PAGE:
Monday, February 23, 2009

The Heron

I came down to make the early morning cup of tea this morning, to be met by a flurry of grey wings and prehistorically long legs trailing behind, as the heron flapped away from our rather small and shallow garden pond. There are no goldfish left in the pond since over the years he has had all of them. He doesn't seem to enjoy them very much since he deposits most of their corpses in the garden, the remains of his extremely expensive fish suppers. We tried netting the pond but it seems kind of counterproductive to have something so pretty covered in ugly netting. Now that the goldfish are gone he is probably after frogs or newts, although the sight of the occasional (and somewhat revolting) piece of frog in the garden would indicate that he isn't so keen on those either. Perhaps it's the time of year and he's just hungry, after anything he can get, which would be understandable.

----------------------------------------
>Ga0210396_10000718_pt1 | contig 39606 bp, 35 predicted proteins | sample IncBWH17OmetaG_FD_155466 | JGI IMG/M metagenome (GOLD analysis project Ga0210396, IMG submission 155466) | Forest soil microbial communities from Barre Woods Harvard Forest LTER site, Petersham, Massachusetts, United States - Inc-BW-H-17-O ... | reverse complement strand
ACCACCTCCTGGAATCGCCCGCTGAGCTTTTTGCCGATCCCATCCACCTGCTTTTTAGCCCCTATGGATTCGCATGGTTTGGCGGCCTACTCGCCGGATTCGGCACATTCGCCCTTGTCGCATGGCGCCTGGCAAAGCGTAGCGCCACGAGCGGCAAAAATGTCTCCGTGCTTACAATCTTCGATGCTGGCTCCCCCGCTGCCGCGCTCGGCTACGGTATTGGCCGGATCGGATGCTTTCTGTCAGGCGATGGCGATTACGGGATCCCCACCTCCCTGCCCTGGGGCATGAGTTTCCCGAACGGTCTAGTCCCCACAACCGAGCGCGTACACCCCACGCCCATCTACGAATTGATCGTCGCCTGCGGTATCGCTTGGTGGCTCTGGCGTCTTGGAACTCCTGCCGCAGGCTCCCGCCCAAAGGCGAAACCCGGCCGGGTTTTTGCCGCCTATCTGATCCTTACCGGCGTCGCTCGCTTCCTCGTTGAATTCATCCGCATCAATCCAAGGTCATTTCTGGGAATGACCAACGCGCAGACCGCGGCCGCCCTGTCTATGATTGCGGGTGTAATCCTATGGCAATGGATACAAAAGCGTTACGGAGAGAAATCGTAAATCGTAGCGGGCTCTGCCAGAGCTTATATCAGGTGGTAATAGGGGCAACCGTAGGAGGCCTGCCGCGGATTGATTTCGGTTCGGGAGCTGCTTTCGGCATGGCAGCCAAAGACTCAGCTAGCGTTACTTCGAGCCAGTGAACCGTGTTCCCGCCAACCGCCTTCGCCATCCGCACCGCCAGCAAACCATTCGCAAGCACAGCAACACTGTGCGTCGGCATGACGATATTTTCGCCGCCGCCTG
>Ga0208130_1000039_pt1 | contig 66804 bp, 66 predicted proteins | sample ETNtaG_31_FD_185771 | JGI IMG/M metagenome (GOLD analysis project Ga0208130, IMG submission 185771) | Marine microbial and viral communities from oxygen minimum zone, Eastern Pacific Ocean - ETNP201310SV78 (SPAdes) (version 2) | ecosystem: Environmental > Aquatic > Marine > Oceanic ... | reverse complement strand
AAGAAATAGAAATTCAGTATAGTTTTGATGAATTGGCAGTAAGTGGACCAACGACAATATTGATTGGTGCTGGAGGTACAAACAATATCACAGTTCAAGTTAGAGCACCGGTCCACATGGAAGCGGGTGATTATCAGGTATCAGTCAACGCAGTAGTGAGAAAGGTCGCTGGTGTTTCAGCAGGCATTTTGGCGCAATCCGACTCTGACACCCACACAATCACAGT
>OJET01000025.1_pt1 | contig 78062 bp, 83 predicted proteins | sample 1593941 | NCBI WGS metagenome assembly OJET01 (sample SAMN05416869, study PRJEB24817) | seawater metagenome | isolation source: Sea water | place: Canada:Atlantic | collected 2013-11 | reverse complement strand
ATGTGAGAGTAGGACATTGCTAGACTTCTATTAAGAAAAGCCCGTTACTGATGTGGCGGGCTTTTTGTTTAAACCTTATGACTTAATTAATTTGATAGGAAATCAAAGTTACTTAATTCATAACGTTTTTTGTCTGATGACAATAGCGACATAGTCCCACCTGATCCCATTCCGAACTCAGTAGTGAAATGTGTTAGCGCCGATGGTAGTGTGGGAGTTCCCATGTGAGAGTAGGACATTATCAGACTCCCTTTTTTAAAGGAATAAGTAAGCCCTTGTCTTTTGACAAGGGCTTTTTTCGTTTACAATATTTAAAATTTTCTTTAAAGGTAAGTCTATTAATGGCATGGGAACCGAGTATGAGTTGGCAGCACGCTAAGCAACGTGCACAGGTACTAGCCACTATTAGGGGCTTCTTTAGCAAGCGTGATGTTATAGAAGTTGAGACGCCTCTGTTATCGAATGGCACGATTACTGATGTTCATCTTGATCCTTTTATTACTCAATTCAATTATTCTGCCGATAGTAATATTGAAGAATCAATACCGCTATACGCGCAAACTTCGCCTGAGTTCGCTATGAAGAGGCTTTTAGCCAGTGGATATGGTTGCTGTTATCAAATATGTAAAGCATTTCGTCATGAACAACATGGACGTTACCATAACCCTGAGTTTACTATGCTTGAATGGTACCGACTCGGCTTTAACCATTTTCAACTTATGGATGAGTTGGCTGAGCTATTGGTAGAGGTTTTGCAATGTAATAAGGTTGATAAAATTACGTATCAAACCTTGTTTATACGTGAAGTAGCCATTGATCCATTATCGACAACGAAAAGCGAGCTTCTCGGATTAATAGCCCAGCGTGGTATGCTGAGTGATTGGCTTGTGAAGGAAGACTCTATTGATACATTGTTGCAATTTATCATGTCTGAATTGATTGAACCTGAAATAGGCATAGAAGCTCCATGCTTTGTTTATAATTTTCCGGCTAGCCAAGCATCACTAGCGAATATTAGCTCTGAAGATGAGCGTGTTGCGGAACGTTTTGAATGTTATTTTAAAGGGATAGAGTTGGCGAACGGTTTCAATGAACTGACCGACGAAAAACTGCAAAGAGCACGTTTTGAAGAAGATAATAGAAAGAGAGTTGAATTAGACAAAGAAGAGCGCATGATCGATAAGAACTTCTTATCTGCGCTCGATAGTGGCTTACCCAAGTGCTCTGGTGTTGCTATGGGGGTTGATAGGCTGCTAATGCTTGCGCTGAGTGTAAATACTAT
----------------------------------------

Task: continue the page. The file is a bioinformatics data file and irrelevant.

Herons are an increasingly common sight here in the West of Scotland - they used to be exceedingly rare but now you can even encounter them standing beside the road, tall and solitary and very very still, as though in a state of deep meditation. When I'm working in the upstairs study, I'll sometimes lift my head to see one flapping past the window, heading for the lake up at Kirkmichael House. There's a wonderful old tapestry at Falkland Palace in Fife, which has a depiction of what looks like a pterodactyl - but must be a heron. And it's true, they do look like a creature from another time and place. In Scotland, the bird is invariably referred to as 'The Heron' in the singular, as though there is only one of them. 'I saw the heron today' you say. He's getting pretty ubiquitous, that heron. Gets about a bit. But all the same he is known to be a solitary creature, more fond of his own company than other birds of a feather - the jackdaws which flock together among our chimneypots for instance!

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